Monday, May 23, 2005

Wal-Mart v. Linux

After viewing Revolution OS and Is Wal-Mart Good for America, I now understand how differently two organizations can function, one a self-imposed dictatorship and the other an “open-source” with little limitations in who is able to participate.

Wal-Mart has made it its goal to change everything we once knew about corporations. In fact, over time they have changed the balance of power in the business world. They are often considered the “world leader logistics efficiency machine.” There is no negotiation when it comes to Wal-Mart. They dictate their monopoly over their manufacturers with a goal of driving down prices. In cases where manufacturers refuse, Wal-Mart refuses to stock that manufacturer’s product. In the end, such a result hurts the retailer in a much greater degree than it does Wal-Mart. In Chris’s blog, he explains that, “Wal-Mart doesn’t mind bullying their manufacturers. Even as the manufacturer's cost of production rises, Wal-Mart will not raise their supposed “low price,” forcing the company to lose profits. If the manufacturer does not comply with their demands, Wal Mart will no longer do business with them. Rubbermaid, for example, became hugely successful thanks to Wal-Mart, but now the business has gone bankrupt...also thanks to Wal-Mart.This is a large part of why Wal-Mart is so successful. They make sure that no matter what happens during the negotiation process that they always have the upper-hand, or the advantage.

In the case of GNU-Linux, there is no upper-hand or advantage among those who maintain the organization. It is a development from the “free software movement.” Linux has twelve million users, liked for its speed, an alternative to the Windows operating system, and most importantly, is developed by programmers on the Internet. The advantage lies in specifically those who utilize the company. Negotiations over credit, or lawyers handling matters of copyright simply does not exist in the world of Linux. Relationships between Linux and its developers are that of an equal status, unlike Wal-Mart, competition is merely nonexistent. In Meghan’s blog, she explains that, “The GNU-Linux developers call all computer users to take part in the creation of software. They feel that, so long as someone has the knowledge to be able to use the system they should have free access to the available software. This is in direct opposition to the fact companies like Microsoft would like to restrict software access to just an elite few.”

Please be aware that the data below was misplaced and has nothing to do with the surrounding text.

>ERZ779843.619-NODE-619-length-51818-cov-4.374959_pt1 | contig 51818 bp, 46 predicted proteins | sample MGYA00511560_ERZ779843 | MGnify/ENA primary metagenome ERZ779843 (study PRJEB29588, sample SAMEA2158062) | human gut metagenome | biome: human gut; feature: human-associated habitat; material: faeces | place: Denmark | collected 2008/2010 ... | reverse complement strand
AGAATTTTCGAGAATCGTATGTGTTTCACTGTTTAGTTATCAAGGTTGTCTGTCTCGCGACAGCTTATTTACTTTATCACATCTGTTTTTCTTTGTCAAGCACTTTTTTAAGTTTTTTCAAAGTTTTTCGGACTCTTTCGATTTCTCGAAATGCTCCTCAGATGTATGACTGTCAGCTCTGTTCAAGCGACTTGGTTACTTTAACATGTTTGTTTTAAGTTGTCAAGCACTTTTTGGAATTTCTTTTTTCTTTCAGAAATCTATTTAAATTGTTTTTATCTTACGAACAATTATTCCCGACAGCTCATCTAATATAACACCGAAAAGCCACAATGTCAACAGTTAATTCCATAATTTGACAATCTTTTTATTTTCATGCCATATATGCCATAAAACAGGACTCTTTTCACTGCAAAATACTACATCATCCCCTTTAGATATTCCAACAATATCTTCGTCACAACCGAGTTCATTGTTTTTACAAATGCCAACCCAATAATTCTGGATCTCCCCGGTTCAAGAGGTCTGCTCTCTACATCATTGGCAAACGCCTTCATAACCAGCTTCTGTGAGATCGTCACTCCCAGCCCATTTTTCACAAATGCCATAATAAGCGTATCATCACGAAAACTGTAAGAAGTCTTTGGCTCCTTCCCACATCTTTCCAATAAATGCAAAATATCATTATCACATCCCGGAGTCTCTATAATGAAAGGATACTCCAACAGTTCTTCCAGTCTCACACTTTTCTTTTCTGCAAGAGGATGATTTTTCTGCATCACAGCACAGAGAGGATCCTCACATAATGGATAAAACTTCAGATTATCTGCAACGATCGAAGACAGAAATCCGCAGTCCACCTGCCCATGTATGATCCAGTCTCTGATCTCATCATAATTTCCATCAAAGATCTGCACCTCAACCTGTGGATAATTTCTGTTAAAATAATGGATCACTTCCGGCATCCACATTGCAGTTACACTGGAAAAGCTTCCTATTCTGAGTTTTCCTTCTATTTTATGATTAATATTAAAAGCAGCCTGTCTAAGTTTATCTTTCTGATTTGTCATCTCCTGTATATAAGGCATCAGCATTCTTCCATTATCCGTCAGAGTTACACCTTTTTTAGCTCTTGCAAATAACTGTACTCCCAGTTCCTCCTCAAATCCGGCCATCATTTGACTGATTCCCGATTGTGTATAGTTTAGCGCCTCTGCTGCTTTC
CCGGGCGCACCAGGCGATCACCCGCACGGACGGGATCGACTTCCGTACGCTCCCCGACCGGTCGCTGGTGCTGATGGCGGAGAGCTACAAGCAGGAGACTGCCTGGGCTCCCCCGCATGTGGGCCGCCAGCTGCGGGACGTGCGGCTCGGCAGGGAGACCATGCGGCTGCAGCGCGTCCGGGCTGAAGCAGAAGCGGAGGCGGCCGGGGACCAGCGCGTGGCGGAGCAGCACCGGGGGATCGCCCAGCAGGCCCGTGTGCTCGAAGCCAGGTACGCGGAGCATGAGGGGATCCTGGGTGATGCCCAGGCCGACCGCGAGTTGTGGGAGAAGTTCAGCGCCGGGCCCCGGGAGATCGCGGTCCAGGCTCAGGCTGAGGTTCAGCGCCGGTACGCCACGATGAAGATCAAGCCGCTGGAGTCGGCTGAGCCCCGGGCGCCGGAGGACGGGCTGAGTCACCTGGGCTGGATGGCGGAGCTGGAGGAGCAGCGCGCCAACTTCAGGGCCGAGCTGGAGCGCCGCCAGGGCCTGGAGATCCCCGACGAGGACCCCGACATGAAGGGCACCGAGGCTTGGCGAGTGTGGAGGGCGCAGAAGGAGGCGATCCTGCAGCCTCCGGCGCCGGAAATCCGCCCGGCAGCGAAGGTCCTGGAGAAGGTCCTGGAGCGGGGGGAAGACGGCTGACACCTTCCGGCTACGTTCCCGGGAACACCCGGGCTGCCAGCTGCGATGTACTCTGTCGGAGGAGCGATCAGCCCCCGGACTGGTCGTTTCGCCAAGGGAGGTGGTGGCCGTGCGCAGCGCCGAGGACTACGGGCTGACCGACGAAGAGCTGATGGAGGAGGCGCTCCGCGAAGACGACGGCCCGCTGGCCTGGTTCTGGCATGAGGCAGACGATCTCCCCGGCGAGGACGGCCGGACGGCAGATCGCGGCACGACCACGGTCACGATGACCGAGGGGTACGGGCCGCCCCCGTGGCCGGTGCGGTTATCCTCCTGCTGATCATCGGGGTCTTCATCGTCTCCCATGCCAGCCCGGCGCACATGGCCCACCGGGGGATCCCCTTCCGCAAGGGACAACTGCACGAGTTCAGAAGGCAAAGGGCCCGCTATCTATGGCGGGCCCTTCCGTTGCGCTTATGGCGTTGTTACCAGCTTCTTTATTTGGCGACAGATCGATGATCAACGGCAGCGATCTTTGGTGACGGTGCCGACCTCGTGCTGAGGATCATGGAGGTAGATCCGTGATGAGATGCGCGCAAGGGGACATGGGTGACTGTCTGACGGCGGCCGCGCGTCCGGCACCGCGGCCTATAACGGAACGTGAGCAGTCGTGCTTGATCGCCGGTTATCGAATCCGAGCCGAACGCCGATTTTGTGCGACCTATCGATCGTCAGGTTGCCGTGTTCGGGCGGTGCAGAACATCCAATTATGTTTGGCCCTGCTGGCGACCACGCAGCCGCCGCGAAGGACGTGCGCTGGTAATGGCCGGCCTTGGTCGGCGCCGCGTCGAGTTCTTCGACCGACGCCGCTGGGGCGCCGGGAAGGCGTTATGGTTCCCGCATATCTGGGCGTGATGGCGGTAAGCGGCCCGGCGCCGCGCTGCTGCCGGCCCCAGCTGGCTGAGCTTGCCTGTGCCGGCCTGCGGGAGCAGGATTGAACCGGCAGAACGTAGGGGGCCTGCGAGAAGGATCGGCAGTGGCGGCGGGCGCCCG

It is clear to see that Wal-Mart and Linux are poar oppisites to the other in their means of productivity. In capitalistic country, it makes sense that Wal-Mart is the leading corporation it is. However, in also supposed democratic country, it is interesting that there is such controversy over the ethics of Linux. I find myself lost in our country’s “ethics” and have determined that we are just a large and endless contradiction.

Friday, May 20, 2005


Art Mobs Tasks:
1) Found websites for potential PR

2) Distributed PR flyers throughout the Hunter Campus (placing them on bulliten boards, etc.)

The Long Tail Underground

The increasing existence of Long Tail organizations is feeding the brains that yearn for the obscure and providing them, among others, a resource to nurture the minds of a lacking culture. In this country, our choices depend on what companies are willing to provide given the cost. For this reason, up until recently our choices were solely between what was popular at the time.

Julia explains in her blog the situation as it exists now, and how we, as consumers, shop for what we think that we want. She explains that, “We as individuals create this pattern because we all look for certain things that we like, and maybe many other people don’t like it. There are particular artists or books that may not be very well known, but me buying those things will give that company money and in the end have a bigger effect on their income than the money that came in from everyone buying Britney Spears’s new album, or The Notebook.”

The Long Tail is a term which describes those companies which do not rent public display space to advertise what they wish to provide the public. These companies utilize the internet, and store their products in factory houses. This means of advertising and selling is proving to be just as cost-effective, if not more, than companies like Blockbuster, who store their product in its entirety in stores for customers to browse in person. Netflix, for example, “stocks movies in centralized warehouses. Their storage costs are far lower and its distribution costs are the same for a popular or unpopular movie.”